Music Reviews
10:39 am
Tue August 13, 2013

Valerie June Wants To Be On Your Mind

Originally published on Tue August 13, 2013 11:32 am

Valerie June wants to be on your mind; to get inside your head. She writes or co-writes songs that mix blues, gospel, folk and soul, and which describe emotional isolation, financial deprivation and insecurity about her place in the world. She's unafraid to proclaim her neediness — perhaps because, possessed of a powerful voice, she knows that her vulnerability isn't likely to come off as passive or self-pitying on Pushin' Against a Stone.

"Somebody to Love" sounds like a lost Appalachian fiddle song, or an obscure blues stomp in which the stomping is done with a light tread. If you don't immediately key into June's strategy of simplicity, she might strike you as someone who's posing as a lonely poor girl, the way Lucinda Williams poses as an artless outlaw, or the way Mumford and Sons pose as world-weary folkies. But as Valerie June moves through Pushin' Against a Stone, her journey becomes absorbing; you take in the sights with her and qualms about authenticity or attitude melt away.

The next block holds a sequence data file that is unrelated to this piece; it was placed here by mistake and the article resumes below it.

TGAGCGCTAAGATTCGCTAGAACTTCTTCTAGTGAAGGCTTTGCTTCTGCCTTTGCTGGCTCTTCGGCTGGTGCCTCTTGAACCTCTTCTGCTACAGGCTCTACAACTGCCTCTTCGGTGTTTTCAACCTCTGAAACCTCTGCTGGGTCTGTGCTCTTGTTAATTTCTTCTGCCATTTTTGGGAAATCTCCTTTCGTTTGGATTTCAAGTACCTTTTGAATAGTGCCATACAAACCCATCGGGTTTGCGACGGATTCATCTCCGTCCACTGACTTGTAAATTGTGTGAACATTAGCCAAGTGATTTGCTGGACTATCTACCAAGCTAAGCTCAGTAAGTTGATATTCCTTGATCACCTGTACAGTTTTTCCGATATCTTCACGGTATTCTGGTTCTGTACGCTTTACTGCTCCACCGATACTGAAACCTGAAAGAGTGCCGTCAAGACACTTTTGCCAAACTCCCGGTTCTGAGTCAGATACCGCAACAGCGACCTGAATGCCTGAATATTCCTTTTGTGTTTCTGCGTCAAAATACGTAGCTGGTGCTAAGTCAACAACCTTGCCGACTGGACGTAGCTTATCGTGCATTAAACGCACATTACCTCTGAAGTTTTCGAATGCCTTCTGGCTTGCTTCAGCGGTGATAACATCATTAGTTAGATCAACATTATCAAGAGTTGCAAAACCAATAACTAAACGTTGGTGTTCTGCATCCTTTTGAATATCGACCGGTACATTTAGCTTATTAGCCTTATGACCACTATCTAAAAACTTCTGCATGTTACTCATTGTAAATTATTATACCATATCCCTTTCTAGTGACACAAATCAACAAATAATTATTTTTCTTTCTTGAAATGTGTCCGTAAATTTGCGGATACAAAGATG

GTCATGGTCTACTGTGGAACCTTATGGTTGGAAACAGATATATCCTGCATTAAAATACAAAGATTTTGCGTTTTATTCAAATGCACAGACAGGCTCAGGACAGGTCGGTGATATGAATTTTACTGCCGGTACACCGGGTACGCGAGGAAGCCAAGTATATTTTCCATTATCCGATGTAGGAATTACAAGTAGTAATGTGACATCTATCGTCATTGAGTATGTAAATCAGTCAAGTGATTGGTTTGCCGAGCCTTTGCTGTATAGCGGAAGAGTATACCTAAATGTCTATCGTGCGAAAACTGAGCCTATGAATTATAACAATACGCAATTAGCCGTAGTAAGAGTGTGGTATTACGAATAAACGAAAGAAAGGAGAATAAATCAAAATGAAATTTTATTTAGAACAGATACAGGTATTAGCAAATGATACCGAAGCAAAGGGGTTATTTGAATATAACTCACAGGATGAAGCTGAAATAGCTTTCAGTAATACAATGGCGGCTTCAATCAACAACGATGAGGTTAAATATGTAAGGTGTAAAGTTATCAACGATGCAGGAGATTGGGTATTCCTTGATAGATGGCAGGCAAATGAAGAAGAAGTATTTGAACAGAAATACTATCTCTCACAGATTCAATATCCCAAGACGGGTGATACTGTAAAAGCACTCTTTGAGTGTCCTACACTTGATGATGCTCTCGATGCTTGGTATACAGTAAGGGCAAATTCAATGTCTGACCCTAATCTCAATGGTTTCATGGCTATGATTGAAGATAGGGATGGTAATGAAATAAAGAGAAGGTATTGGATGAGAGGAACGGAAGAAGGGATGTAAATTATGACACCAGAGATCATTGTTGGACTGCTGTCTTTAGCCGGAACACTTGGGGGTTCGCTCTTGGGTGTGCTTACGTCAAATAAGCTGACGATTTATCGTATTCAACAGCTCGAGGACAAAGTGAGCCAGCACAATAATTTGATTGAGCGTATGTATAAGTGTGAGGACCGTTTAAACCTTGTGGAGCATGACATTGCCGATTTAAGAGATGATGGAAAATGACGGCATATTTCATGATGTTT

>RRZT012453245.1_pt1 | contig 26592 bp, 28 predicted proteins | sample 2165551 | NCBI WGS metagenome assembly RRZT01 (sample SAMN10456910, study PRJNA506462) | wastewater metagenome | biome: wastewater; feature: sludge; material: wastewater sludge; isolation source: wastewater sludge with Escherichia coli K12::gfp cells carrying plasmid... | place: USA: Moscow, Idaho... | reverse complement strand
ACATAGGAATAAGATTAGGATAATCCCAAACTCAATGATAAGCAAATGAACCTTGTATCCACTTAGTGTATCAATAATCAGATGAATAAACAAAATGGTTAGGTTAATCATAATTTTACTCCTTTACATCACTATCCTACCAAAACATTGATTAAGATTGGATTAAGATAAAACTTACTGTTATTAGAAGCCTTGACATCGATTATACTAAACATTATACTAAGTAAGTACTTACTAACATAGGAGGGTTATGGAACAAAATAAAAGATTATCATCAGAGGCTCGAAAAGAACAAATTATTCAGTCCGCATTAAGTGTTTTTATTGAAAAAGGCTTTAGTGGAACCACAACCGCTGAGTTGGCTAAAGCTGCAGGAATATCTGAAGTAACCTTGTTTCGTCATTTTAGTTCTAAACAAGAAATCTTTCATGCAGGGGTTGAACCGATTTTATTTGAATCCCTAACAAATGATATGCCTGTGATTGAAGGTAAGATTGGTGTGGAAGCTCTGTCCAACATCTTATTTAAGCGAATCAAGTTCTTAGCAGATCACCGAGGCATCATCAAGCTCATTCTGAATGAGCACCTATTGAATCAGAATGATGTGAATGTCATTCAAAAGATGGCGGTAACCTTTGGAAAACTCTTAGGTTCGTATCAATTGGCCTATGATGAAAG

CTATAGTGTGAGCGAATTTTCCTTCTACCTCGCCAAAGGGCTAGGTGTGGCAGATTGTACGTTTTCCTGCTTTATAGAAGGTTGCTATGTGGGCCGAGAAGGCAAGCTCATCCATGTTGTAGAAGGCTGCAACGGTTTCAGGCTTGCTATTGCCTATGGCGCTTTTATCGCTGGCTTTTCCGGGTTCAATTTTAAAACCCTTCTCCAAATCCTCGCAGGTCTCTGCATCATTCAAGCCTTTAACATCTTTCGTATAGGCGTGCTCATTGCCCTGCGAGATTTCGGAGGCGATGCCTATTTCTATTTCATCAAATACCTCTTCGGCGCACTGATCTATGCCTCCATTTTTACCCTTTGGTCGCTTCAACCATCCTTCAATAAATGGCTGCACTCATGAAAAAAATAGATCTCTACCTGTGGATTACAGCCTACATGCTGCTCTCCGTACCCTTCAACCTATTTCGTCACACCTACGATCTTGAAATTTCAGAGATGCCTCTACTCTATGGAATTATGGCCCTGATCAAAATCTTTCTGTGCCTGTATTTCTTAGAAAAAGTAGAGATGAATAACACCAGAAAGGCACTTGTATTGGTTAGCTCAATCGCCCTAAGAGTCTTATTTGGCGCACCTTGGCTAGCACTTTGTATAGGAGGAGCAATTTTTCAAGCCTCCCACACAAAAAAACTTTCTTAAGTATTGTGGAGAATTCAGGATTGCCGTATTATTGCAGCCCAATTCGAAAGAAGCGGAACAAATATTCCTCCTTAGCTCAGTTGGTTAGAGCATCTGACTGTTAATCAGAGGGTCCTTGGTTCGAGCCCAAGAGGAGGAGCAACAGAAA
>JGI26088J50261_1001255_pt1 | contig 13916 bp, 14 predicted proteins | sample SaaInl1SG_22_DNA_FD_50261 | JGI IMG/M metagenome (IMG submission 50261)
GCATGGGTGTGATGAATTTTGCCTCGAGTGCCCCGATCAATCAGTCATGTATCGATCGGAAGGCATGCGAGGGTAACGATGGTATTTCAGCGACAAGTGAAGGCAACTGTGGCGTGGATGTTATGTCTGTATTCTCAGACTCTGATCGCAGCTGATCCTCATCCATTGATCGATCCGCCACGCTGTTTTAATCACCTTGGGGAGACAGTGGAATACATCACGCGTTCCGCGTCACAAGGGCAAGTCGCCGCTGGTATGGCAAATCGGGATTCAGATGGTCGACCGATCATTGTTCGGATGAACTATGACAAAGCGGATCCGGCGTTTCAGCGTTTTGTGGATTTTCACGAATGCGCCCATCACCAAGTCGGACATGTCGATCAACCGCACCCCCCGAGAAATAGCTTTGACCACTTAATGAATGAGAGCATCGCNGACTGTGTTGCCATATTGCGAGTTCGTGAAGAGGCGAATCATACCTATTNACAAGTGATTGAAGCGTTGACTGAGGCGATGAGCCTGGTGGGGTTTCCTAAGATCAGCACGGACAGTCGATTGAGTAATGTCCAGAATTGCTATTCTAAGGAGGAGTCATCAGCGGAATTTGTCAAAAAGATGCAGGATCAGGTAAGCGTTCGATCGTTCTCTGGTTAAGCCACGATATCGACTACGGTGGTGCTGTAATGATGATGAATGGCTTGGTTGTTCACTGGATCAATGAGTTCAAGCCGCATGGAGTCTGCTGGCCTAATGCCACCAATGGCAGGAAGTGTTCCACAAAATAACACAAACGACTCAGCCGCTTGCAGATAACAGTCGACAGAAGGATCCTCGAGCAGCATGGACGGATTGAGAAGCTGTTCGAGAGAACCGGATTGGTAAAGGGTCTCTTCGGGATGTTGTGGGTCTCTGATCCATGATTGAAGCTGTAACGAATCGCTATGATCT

At first, I thought the one element this album lacked was a sense of humor, but then I started picking up on June's tart tone. For example, the way she says, near the end of "Workin' Woman Blues," "Lord you know that I am ready for my sugar daddy" — as though beseeching God for a rich man to solve her problems is a serious prayer. She's sly, but she's also up for a challenge. The biggest stylistic chance she takes on Pushin' Against a Stone is to settle her voice in among the big, ringing guitars Dan Auerbach and others play in the title song. The melody, the lyric and the organ riff try to insist that this is a song of doom, a duel with the devil, even as her voice tells you she knows she's already triumphed.

The marketplace will do what it will with Valerie June — she'll either be perceived as a quaint semi-novelty act and become a cult artist, or her ringing voice will excite the ears of people now trained to hear big voices by Adele, and she'll become a star. Either way, she's made an album that slices across styles and decades of popular music with a cutting canniness that will serve her well in the future, whatever it may be.